Border Crosser Deaths in the Arizona-Mexico Desert: Data on Remains 2001–2020

Jerome F. Koleski, Sommer Aldulaimi, Alicia M. Allen, Patrick Rivers, Lee Anne Denny

Research output: Contribution to journalArticlepeer-review

Abstract

Introduction. Increased enforcement at U.S.-Mexico border-crossing sites may lead migrants to cross in remote desert areas. Methods. We reviewed data on migrants’ bodies found along the Arizona-Mexico border from 2001 to 2020. We analyzed causes of death, condition of bodies, age, and sex, and the relationship of deaths to enforcement (arrests) by U.S. Border Patrol. Results. From 2001–2020, 3,378 border-crosser bodies were found in the desert. As enforcement increased, bodies were found in more remote areas and later stages of decomposition. Skeletonized bodies increased from 19% in 2001–2004 to 49.1% in 2017–2020. When the cause of death could be identified, exposure to the elements was the most common cause. Abrupt increases in arrests and deaths over the immediately preceding period of 2013–2016 occurred in 2017–2020. Conclusions. Undetermined cause of death and increased skeletonization became more common, indicating bodies are discovered later. Enforcement does not decrease individuals crossing the border; rather, individuals cross in more remote areas.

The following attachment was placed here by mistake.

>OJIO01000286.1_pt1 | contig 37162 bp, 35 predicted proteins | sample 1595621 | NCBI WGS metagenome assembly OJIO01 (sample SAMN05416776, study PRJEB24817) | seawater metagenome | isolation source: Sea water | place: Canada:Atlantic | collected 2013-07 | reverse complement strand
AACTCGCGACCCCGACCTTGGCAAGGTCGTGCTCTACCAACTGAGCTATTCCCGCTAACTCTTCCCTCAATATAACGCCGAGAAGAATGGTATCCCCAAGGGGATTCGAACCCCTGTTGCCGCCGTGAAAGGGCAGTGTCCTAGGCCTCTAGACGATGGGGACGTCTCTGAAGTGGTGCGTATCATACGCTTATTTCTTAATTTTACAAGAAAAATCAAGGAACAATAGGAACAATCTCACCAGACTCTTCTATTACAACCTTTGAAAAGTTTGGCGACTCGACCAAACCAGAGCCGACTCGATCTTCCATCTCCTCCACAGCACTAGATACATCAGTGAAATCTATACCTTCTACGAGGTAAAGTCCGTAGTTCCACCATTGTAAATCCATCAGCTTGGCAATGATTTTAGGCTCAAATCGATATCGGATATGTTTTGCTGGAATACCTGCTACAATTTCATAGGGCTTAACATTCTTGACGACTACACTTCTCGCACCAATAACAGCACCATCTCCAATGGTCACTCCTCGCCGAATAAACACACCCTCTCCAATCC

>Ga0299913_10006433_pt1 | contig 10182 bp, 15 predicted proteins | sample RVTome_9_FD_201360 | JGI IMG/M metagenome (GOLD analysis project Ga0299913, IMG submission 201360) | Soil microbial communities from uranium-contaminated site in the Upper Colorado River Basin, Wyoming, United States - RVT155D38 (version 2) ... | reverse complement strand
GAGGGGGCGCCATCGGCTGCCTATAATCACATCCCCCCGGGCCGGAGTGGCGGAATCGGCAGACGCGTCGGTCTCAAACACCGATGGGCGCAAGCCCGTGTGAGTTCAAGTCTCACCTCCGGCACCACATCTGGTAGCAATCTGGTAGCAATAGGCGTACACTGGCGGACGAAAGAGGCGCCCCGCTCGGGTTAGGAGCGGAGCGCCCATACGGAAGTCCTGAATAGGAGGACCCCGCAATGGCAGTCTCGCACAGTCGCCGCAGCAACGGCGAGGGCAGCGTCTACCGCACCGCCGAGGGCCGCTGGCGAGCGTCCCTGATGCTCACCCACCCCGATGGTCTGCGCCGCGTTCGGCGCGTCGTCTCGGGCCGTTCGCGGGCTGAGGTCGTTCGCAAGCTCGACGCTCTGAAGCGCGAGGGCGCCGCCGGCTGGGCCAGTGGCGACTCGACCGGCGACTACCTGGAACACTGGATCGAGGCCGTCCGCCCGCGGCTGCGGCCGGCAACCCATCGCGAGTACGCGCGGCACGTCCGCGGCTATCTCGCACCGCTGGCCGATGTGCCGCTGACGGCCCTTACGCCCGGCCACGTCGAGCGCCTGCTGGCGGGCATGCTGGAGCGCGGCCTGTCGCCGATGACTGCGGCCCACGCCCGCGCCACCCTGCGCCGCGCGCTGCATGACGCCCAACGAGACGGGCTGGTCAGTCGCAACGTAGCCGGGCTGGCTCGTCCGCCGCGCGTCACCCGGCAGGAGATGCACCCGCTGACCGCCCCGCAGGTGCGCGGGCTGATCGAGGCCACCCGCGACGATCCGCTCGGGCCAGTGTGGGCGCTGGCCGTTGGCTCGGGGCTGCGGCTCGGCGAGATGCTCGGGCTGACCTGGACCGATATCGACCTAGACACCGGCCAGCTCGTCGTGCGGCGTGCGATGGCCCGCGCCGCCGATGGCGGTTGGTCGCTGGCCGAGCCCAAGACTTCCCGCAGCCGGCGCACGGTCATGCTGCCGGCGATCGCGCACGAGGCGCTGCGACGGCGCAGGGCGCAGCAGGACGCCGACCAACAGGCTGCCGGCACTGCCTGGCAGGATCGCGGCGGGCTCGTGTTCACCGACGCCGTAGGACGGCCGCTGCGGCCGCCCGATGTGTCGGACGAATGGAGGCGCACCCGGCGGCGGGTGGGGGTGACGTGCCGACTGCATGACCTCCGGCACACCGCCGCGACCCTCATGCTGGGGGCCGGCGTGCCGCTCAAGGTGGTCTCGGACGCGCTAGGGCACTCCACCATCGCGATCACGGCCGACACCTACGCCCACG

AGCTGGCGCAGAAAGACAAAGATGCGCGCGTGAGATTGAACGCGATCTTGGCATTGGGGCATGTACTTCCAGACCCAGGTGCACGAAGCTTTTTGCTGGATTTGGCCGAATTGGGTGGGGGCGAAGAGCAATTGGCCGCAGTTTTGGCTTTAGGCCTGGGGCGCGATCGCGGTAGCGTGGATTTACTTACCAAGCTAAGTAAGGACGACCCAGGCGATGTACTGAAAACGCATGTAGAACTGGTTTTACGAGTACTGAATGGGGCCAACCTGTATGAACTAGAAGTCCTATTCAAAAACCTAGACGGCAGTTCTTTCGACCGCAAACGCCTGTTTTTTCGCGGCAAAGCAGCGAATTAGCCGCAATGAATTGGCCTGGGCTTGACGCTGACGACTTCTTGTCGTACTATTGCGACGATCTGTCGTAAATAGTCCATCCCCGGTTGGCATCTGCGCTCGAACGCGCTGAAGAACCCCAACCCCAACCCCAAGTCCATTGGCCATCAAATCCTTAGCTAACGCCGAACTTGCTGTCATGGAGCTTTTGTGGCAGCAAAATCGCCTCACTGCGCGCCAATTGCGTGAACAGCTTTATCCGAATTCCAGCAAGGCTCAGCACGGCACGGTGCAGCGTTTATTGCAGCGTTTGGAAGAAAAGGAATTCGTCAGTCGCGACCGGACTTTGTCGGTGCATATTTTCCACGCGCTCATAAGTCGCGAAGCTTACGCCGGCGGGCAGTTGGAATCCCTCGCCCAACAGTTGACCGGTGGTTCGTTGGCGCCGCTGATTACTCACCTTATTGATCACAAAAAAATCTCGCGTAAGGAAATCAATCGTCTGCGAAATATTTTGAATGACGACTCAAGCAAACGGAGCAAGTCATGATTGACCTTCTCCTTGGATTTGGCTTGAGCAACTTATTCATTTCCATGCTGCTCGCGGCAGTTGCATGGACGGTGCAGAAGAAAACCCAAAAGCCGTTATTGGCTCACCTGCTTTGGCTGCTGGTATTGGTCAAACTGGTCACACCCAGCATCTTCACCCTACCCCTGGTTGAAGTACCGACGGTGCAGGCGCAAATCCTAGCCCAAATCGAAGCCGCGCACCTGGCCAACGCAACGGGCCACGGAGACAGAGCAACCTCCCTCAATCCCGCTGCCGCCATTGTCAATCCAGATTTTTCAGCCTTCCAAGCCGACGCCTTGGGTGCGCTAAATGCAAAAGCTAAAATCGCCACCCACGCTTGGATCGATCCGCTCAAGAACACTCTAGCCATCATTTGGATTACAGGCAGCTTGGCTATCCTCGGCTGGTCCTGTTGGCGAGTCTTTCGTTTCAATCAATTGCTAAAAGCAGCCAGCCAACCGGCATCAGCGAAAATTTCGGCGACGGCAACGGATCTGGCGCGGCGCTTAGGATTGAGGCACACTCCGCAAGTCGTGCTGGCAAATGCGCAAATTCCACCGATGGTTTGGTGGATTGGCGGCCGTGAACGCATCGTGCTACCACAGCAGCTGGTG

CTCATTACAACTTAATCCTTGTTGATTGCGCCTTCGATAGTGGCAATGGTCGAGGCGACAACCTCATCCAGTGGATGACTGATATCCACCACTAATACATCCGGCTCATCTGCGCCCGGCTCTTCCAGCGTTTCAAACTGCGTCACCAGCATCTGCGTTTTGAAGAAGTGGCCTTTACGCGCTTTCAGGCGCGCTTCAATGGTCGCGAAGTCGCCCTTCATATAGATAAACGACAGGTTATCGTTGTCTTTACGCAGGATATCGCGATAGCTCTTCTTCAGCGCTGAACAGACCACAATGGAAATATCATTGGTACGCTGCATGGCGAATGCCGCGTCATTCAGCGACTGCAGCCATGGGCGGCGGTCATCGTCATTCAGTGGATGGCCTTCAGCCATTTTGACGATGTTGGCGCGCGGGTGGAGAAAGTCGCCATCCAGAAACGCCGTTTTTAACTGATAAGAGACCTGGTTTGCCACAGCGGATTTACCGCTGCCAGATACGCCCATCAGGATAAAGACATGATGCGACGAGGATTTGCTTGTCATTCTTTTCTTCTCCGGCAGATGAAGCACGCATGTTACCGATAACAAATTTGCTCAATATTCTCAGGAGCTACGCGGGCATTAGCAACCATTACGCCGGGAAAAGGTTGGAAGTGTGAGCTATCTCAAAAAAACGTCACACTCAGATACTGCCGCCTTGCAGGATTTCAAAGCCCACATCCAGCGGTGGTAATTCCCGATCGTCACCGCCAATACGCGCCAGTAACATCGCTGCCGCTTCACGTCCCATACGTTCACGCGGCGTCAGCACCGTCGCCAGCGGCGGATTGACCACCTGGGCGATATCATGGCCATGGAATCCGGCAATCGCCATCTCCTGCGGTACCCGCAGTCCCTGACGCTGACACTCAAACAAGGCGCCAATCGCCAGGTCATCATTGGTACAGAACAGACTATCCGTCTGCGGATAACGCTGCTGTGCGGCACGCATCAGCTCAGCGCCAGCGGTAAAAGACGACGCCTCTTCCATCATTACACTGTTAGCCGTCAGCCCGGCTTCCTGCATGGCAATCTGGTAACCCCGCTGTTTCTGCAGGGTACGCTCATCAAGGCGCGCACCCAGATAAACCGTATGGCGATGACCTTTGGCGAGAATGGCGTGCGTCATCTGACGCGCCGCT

Original languageEnglish (US)
Pages (from-to)398-406
Number of pages9
JournalJournal of health care for the poor and underserved
Volume33
Issue number1
DOIs
StatePublished - Feb 2022
Externally publishedYes

Keywords

  • Cause of death
  • Emigration and immigration
  • Law enforcement
  • Transients and migrants

ASJC Scopus subject areas

  • Public Health, Environmental and Occupational Health

Fingerprint

Dive into the research topics of 'Border Crosser Deaths in the Arizona-Mexico Desert: Data on Remains 2001–2020'. Together they form a unique fingerprint.

Cite this